Experimenting in the world of gin

Customers are keen to try new brands and new serves, say drinks firms

With a plethora of new gins hitting the market from both the big drinks firms and the small batch producers, publicans have never had more choice when it comes to stocking their back-bar.

martini pourAnd the boom shows no sign of stopping, according to gin makers.

Paul Donegan of Pickering’s Gin is confident there’s still a way to go before growth in the sector reaches a plateau.

“The gin category is certainly growing and we don’t see this slowing down,” said Donegan.

“We can’t really speak for the entire category but we are doing our best to increase our own sales this year.”

Alex Nicol of The Spencerfield Spirit Company, the firm behind Edinburgh Gin, said gin growth is being driven by consumers who “range from just enjoying experimenting with various brands, to really wanting to know everything about the gin they are drinking”.

Martin Murray of Rock Rose gin agreed that consumer engagement  and a willingness to experiment has been key to driving gin sales.

“Consumers are very open to trying new gin brands,” he said.

“Once they know more about the people behind the brand, and the botanical details, they are normally very keen to try it.”

Stuart McMillan, distillery manager at Strathearn distillery, said that consumers are “definitely looking for points of difference between all the brands on the market”, while Miranda Hayman of Hayman’s Gin highlighted the pursuit of quality as the motivator behind consumers experimenting with gin.

“Firstly, customers, specifically gin drinkers, are looking for a quality gin,” said Hayman.

“There’s also an element of discovery that people enjoy and embrace, perhaps trying gins that they might not have heard of or tasted before.

“Consumers appreciate a story behind the gin and gin lovers are increasingly interested to try new styles so it’s important that bars appeal to this informed group by offering a range of gin styles.”

Exploration in the gin category was also highlighted by Will Holt of Pinkster Gin, who said consumers have shown a “continuing sense of adventure when it comes to trying new gin brands”.

“The back-story to a brand carries considerable clout,” he said.

Story and provenance play a large role in determining how consumers choose their gin, according to Vivienne Muir of NB Gin, who said drinkers like to know where their brand comes from, who made it and “if there’s a story behind it”.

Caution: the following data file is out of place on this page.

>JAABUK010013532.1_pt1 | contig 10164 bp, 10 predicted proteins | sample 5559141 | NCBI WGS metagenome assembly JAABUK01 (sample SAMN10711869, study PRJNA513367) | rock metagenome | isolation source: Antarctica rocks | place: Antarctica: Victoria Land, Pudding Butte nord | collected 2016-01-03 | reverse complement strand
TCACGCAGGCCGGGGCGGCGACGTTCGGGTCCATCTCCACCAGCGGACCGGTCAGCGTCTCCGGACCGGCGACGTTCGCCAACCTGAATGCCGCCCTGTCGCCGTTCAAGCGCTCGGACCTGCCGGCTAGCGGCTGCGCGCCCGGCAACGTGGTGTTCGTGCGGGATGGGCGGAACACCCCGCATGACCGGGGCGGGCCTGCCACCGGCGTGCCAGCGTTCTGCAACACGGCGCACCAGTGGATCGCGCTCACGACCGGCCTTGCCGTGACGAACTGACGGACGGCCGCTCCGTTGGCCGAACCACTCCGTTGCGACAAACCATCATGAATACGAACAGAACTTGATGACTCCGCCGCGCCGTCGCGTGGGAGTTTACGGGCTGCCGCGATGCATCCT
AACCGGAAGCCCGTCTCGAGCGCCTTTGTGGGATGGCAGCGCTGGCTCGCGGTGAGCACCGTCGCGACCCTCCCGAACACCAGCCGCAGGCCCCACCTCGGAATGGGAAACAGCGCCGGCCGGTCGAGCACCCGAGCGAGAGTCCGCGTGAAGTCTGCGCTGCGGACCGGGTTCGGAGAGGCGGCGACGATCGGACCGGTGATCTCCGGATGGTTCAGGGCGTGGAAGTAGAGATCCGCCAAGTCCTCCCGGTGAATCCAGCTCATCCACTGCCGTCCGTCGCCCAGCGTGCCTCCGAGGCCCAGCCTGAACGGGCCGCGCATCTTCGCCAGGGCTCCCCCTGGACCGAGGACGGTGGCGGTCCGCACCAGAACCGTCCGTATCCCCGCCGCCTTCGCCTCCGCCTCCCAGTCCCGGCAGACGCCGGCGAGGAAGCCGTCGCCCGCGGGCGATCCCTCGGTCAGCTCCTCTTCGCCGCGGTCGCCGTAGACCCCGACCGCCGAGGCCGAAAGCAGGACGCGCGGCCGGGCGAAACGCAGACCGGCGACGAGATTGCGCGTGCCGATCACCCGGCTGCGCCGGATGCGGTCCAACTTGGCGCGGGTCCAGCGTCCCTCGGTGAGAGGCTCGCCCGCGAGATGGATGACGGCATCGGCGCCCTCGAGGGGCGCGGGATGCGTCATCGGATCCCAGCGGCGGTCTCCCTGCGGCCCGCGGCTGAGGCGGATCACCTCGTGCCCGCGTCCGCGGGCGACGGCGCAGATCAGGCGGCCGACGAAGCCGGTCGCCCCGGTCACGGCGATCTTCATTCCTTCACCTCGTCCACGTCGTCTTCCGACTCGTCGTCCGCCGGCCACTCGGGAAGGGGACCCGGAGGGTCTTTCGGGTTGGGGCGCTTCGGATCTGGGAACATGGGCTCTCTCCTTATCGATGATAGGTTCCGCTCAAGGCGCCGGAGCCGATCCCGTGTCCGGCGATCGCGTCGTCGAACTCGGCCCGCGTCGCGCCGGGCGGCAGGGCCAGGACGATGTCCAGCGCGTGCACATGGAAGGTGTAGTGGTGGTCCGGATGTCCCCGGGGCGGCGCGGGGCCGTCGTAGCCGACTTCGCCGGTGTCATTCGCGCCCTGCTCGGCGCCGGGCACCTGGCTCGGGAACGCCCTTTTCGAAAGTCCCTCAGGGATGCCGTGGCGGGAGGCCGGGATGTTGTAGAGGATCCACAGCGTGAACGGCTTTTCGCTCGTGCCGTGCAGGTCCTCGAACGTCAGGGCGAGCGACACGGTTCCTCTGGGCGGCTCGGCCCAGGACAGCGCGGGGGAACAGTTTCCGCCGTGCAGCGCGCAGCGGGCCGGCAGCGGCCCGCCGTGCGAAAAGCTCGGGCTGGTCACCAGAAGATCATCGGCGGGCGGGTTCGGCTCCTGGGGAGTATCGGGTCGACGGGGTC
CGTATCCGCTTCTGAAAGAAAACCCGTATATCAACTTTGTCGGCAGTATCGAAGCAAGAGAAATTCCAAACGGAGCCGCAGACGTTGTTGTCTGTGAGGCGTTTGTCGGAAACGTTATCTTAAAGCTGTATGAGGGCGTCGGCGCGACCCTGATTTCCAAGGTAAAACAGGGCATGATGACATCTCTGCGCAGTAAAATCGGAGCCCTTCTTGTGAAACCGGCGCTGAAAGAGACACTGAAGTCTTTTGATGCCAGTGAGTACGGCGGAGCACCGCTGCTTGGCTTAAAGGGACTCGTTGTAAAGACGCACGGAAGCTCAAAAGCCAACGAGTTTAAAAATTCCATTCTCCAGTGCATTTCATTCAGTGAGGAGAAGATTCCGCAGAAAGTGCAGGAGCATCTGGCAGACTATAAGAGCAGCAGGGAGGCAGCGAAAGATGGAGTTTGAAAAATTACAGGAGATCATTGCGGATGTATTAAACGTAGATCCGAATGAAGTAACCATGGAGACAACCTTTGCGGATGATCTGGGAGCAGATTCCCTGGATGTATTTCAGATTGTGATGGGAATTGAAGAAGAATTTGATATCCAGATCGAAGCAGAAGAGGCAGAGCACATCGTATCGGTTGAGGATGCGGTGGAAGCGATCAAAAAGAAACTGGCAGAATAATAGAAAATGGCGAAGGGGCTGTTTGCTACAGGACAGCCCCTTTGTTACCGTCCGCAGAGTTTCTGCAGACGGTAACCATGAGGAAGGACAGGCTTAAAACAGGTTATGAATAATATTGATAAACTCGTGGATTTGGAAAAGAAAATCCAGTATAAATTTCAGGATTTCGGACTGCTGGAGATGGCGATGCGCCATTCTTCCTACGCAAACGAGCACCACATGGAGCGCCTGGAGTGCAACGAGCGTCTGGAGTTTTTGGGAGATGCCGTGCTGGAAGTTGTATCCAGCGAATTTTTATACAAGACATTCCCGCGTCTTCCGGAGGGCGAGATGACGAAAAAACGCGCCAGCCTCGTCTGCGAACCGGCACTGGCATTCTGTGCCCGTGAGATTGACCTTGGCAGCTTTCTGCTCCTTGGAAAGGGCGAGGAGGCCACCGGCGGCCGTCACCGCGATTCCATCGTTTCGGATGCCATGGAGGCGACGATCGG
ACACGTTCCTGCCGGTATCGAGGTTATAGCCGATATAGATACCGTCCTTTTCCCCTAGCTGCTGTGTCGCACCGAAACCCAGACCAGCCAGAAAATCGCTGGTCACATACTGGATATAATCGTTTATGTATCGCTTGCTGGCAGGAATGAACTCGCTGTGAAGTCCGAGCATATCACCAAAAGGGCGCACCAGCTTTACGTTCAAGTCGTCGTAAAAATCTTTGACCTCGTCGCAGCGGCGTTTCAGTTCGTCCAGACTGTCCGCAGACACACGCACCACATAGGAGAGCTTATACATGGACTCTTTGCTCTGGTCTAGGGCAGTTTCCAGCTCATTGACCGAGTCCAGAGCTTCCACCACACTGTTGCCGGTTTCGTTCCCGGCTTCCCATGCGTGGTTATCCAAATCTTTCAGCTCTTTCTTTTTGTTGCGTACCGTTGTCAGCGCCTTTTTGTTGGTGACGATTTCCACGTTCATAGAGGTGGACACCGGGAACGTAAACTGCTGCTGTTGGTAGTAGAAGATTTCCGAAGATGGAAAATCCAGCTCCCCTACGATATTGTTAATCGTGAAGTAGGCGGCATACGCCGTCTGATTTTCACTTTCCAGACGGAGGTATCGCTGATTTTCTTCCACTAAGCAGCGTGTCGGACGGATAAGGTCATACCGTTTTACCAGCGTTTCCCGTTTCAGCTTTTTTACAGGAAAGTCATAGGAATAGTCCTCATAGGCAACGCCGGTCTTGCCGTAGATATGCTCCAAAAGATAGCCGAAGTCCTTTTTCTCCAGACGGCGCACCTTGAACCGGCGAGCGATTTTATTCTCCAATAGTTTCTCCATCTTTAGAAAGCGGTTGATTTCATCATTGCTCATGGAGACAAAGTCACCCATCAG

“They want something different to the norm that isn’t stocked everywhere else,” said Muir.

Provenance helps, but it’s not the only thing driving more consumers towards gin.

pink gin
Adventure time: consumers are willing to try new things when ordering a gin, firms said.

Muir reckons the return of “cocktail culture” has also helped broaden the spirit’s appeal.

“Gin is at the base of some of the greatest and most classic cocktails, and many people are favouring gin over vodka when it comes to ingredients,” she said.

“Even the way people talk about gin has really changed, with people asking each other ‘what’s your tonic’ and discussing the varying use of botanicals and garnishes, which are almost becoming trademarks in their own right. Gin is fashionable.”

Cocktails may have gained renewed prominence in the on-trade, but publicans shouldn’t ignore the classic G&T either, suggested Jon Sampson, brand manager for Bombay Sapphire in the UK.

“The classic gin and tonic serve continues to be a key driver of gin, especially during the summer,” said Sampson.

“Not only is the traditional gin and tonic a great sales driver, many bartenders have been putting their own twist on gin and tonic with new flavours and garnishes to offer customers something a little different.”

Getting a good gin in your G&T is great, but operators should also be careful to offer customers a choice of tonics to meet their tastes, suggested Luke Benson of soft drinks company Fever-Tree.

“Bars should now be realising that the everyday consumer is becoming more discerning and more conscious of what they are drinking,” said Benson. “As such they expect bars to at least have a choice.”

Jacqueline Sutherland of Wemyss Malts, the firm behind Darnley’s View gin, agreed that publicans should make “quality tonics more readily available”, as did Frazer McGlinchey of Caorunn Gin, who said the better the tonic “the better the end product” when serving a G&T.

“It is a simple classic drink but so much more memorable when done well, and with attention to detail to engage consumers and create an experience,” said McGlinchey.

There’s a well trodden path to the traditional gin and tonic, and although it remains popular for a reason, the next big hit with your customers may be something entirely new, according to Mike Hayward, director of the Glasgow Distillery Company, the firm behind Makar.

“Beyond the G&T, there is definitely an appetite to explore new gin serves,” said Hayward.

“From an operator perspective it is important to recognise what style of serve and flavour profiles are popular with their consumers as this will drive greater interest and sales.”

A quality serve is crucial to long term success, but for that first serve, staff engagement is still vital, said Ashley Moore, category development manager at Diageo, the firm behind Gordon’s and Tanqueray.

“Get your staff involved – it will fuel their interest in the drinks you serve and make them really feel part of the business,” said Moore.

“If your staff are inspired about what they’re serving, they will be able to make more engaging recommendations to customers, equalling more profit for your outlet.”